In September 1782, three months after Congress adopted the Great Seal in the form of a written description, the first die was created. It was engraved by Robert Scot who arranged the constellation of 13 stars into the shape of a hexagram two intersecting triangles that form a six-pointed star.
Putting the stars in a recognizable pattern not specified in the Great Seal's official design description whether a hexagram, a dollar sign, a heart, or other image is contrary to the rules of heraldry. Unfortunately, this engraver's error was repeated in all subsequent dies of the Great Seal and government realizations.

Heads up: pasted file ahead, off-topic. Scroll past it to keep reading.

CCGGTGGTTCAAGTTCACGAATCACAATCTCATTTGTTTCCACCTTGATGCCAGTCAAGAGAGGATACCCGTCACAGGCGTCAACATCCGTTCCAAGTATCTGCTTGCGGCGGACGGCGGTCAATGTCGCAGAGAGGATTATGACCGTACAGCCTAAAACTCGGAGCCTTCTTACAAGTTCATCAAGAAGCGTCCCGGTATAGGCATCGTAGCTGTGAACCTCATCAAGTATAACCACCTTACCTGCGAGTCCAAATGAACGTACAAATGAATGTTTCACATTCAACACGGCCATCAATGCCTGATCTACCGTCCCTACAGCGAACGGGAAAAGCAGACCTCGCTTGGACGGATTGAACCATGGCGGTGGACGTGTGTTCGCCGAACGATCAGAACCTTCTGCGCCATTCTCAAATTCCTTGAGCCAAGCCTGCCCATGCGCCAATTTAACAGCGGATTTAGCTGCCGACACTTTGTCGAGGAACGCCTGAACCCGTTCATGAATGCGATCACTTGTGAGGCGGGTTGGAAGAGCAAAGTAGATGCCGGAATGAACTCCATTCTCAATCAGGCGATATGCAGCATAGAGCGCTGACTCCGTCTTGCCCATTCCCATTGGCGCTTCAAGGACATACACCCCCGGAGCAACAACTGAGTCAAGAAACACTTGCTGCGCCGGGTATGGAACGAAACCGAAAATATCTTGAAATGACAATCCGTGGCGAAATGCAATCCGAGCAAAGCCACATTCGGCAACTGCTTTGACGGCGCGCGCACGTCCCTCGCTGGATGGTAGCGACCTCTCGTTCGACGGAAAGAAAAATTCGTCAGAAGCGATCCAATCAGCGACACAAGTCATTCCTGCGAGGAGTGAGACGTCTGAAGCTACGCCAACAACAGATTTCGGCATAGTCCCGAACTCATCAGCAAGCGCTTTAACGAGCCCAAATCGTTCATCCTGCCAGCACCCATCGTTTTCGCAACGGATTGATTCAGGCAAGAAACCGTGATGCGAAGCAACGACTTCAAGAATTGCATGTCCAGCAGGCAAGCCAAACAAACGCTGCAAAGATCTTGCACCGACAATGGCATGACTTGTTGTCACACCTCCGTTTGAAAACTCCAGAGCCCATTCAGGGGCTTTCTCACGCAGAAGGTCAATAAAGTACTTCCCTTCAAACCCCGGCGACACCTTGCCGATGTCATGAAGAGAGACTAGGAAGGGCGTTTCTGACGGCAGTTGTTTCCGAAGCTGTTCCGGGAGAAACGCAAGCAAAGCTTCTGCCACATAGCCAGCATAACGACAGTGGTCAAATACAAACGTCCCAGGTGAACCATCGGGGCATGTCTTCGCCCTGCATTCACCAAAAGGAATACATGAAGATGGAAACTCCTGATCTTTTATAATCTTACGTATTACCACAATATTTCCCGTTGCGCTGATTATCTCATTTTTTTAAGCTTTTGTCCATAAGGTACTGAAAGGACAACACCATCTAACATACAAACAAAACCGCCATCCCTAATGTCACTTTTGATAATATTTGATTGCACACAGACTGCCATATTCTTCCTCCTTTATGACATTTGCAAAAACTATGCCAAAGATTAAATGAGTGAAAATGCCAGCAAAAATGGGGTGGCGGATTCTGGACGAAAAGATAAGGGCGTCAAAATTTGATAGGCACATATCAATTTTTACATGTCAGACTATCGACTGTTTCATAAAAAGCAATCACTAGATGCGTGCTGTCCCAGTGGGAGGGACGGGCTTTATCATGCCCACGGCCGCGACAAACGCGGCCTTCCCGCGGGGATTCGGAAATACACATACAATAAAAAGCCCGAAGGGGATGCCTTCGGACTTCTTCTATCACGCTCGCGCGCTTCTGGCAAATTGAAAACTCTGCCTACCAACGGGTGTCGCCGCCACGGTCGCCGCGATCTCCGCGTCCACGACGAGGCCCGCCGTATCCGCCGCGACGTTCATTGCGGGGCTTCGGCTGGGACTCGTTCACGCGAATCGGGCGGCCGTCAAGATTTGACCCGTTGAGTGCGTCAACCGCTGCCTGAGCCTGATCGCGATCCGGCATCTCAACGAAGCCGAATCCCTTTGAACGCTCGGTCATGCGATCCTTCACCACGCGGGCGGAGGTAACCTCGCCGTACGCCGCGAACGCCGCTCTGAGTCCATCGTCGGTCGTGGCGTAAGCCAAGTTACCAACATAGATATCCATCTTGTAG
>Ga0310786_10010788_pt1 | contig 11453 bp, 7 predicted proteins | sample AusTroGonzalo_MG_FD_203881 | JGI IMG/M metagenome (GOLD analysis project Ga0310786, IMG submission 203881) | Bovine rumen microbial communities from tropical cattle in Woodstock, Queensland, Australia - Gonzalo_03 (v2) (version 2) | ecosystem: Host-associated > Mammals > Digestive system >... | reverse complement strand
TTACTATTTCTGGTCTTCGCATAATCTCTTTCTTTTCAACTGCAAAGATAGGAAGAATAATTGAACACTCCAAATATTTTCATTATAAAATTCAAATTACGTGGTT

It's not known why Scot chose the hexagram shape, and there's been much speculation about its symbolism, but he may have merely rearranged a few stars on the American flag.
Stars on the flag and stars on the seal
The flag's 13 stars were in five rows (3,2,3,2,3) on a rectangular field. For the Great Seal, they needed to fit inside a circular field. This is easily done by moving the top corner stars down a row and the bottom corner stars up a row.